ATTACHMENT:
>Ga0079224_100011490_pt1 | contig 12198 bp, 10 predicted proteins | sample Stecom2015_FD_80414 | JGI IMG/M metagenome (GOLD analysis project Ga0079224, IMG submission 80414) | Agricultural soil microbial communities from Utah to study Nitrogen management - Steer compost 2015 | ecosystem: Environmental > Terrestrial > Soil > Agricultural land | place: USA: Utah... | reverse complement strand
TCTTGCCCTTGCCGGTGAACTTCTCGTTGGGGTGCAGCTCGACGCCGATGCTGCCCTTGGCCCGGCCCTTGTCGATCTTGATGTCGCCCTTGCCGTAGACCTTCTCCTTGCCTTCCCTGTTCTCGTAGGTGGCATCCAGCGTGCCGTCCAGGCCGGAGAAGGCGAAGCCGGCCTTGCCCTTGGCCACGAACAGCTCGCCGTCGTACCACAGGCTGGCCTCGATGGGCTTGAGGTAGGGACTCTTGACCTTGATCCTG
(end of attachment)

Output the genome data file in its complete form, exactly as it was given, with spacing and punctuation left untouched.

>Ga0079224_100011490_pt1 | contig 12198 bp, 10 predicted proteins | sample Stecom2015_FD_80414 | JGI IMG/M metagenome (GOLD analysis project Ga0079224, IMG submission 80414) | Agricultural soil microbial communities from Utah to study Nitrogen management - Steer compost 2015 | ecosystem: Environmental > Terrestrial > Soil > Agricultural land | place: USA: Utah... | reverse complement strand
TCTTGCCCTTGCCGGTGAACTTCTCGTTGGGGTGCAGCTCGACGCCGATGCTGCCCTTGGCCCGGCCCTTGTCGATCTTGATGTCGCCCTTGCCGTAGACCTTCTCCTTGCCTTCCCTGTTCTCGTAGGTGGCATCCAGCGTGCCGTCCAGGCCGGAGAAGGCGAAGCCGGCCTTGCCCTTGGCCACGAACAGCTCGCCGTCGTACCACAGGCTGGCCTCGATGGGCTTGAGGTAGGGACTCTTGACCTTGATCCTG